The whole problem statement is a bit involved, but it starts with a figure illustrating a mass spectrometer. You have the chamber the gas you want to study is pumped into, and an anode and cathode. An electron beam ionizes the gas, and the ions are accelerated towards the cathode.
The problem says that after that, the ions go through a slit and enter another chamber with a magnetic and electric field, and those two fields accelerate them. The ions go through a second slit, and make circular tracks that depend on their mass.
I understand all that, but what I want to know is how one gets the velocity to the second slit — I understand that once an ion is in a magnetic field it gets accelerated (and I know which equations to use, at least partway — I just need to know the charge q of the ion to figure the force exerted by a given B field). So if I start with an ion at rest, zap t with an E and B field, I will get an acceleration (and per my classical E&M class I should get a helical trajectory).
But what stumps me a bit is what happens with the first chamber. Do I assume that the gas ions start from rest before being accelerated towards the first cathode? In that case the velocity to that first slit would be related to F= qionqcathode / 4πε0r2 if I remember right. Knowing the F = ma I can work out the acceleration and the velocity when it hits the first slit. Once i know the velocity to that point I just have to apply the relevant equations to get the velocity through the E and B chamber (the second one) to get the v through the second slit.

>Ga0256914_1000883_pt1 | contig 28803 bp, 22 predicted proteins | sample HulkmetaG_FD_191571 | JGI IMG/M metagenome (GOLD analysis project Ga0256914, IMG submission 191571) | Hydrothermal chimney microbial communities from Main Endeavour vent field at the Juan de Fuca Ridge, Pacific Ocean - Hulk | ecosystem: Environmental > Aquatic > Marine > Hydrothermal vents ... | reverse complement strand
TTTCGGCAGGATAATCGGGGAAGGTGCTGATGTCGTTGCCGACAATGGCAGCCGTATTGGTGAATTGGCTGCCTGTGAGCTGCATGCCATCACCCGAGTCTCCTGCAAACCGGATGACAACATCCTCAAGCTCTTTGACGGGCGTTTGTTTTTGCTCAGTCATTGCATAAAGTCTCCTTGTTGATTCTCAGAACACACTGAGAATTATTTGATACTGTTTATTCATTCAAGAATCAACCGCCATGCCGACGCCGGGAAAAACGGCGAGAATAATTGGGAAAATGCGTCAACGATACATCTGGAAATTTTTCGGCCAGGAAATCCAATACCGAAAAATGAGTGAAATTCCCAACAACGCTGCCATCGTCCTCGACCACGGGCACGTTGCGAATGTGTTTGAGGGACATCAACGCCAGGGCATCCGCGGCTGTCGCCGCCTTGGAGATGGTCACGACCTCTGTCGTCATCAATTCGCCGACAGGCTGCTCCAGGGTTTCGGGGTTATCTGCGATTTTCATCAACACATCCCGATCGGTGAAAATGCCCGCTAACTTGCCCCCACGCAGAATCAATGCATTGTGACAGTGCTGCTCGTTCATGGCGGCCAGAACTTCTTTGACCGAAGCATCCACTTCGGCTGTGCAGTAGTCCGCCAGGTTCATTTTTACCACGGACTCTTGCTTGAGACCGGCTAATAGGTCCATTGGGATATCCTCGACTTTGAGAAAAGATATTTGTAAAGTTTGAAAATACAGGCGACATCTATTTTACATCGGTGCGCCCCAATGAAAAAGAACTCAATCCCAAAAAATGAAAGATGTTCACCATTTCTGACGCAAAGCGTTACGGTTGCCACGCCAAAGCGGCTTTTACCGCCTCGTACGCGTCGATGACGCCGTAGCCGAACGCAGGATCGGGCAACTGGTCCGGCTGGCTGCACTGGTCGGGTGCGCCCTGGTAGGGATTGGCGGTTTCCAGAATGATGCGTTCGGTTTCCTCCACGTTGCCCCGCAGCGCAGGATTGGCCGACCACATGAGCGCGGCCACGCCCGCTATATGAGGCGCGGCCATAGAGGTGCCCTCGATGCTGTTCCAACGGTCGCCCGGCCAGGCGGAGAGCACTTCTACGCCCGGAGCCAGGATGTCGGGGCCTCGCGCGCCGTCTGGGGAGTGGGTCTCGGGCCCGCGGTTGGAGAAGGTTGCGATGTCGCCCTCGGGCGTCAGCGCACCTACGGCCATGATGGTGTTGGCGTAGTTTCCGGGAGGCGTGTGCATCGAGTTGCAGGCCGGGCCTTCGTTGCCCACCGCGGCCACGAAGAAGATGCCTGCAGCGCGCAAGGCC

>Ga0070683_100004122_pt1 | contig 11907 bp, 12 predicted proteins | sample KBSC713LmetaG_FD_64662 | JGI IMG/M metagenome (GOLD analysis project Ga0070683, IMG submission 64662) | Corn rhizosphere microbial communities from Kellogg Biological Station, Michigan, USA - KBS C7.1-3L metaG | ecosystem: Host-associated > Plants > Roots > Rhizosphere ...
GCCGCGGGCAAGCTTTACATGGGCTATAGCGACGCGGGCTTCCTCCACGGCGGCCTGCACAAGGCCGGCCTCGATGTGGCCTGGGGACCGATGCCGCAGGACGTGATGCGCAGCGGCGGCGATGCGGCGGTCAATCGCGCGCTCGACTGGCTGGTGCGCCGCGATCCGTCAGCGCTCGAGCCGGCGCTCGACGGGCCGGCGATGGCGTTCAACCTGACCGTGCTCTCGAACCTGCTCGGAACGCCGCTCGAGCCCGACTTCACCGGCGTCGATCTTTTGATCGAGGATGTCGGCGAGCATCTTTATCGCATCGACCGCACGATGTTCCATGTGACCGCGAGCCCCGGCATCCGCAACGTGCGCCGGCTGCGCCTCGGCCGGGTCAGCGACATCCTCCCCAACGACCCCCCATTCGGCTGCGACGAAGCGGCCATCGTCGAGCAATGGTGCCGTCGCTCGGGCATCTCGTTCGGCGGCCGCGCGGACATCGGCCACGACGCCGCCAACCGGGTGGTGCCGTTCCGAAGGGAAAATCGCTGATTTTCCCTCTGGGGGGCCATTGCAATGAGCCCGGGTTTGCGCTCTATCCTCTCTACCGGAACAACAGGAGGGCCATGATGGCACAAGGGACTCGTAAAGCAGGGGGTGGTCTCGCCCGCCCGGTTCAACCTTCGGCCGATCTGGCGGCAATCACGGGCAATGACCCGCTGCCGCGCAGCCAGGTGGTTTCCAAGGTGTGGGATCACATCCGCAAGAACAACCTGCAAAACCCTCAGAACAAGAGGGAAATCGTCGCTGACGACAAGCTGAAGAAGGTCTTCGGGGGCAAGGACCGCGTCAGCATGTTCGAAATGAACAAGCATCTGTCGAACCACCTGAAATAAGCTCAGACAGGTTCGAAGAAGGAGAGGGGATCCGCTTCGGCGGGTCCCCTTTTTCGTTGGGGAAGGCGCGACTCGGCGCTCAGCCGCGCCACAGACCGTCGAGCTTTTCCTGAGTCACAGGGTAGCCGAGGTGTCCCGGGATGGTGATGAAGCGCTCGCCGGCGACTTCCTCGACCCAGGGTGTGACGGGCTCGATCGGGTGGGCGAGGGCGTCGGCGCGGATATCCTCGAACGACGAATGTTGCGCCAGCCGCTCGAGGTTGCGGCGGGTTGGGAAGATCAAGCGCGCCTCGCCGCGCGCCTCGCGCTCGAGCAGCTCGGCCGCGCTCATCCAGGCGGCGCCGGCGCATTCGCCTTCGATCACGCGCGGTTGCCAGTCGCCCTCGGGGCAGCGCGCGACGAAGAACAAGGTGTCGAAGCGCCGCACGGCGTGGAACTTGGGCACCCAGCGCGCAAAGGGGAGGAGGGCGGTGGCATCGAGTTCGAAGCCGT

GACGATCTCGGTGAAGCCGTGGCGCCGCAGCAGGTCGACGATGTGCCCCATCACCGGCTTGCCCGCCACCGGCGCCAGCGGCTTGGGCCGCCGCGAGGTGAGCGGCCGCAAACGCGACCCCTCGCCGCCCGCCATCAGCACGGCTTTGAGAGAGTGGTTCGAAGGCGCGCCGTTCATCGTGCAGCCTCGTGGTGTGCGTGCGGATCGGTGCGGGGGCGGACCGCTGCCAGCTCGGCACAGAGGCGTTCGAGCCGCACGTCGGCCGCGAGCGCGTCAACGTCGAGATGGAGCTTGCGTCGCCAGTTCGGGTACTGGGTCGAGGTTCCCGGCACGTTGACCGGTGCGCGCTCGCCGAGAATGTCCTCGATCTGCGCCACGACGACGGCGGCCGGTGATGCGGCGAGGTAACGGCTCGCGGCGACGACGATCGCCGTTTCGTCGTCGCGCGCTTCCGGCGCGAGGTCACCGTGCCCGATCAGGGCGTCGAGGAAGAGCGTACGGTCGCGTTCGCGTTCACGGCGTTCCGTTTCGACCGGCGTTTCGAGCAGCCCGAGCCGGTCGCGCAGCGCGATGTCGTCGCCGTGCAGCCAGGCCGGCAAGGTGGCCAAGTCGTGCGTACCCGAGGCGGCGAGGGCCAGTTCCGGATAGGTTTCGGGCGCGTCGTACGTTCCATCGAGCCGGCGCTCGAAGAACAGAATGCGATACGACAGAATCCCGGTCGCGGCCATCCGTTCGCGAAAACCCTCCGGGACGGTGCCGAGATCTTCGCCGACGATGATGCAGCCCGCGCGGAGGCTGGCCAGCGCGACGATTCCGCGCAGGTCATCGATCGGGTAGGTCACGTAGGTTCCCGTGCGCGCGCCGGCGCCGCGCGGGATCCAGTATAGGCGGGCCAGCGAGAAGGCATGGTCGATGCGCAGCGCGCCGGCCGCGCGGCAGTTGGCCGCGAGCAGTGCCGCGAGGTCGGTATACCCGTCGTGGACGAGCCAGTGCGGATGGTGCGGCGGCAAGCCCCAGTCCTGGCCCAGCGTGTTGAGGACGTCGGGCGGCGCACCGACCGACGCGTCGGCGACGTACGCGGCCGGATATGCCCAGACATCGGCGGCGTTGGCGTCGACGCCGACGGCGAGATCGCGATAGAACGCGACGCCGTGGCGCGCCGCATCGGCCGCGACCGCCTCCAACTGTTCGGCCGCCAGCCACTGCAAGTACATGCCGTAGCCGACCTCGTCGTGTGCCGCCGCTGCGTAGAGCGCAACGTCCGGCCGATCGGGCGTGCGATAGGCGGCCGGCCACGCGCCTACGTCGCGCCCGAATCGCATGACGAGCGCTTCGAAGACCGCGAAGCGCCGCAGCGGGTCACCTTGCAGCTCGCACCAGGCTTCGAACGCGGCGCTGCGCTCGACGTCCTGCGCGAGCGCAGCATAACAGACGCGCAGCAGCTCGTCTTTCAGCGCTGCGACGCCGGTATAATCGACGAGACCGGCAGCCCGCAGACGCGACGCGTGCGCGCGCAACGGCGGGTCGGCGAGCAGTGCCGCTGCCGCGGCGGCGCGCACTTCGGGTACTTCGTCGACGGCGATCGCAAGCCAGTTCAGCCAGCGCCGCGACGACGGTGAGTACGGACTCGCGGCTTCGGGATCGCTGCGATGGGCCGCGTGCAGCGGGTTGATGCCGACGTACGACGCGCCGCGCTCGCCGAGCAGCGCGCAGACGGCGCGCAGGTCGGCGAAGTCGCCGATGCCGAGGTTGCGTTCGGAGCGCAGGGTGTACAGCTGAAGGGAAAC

So that’s what I want to know. Do I assume the ions start from rest in the very first chamber, and go from there? I also noticed that one method of determining momentum of a particle in the electric field involves using a potential difference, which I assume would be related to the distance between the initial anode and cathode, correct? (p = √2mK = √2mV0e is the one I am thinking of).
Sorry to be so long about it. I just want to make sure I am not losing the plot.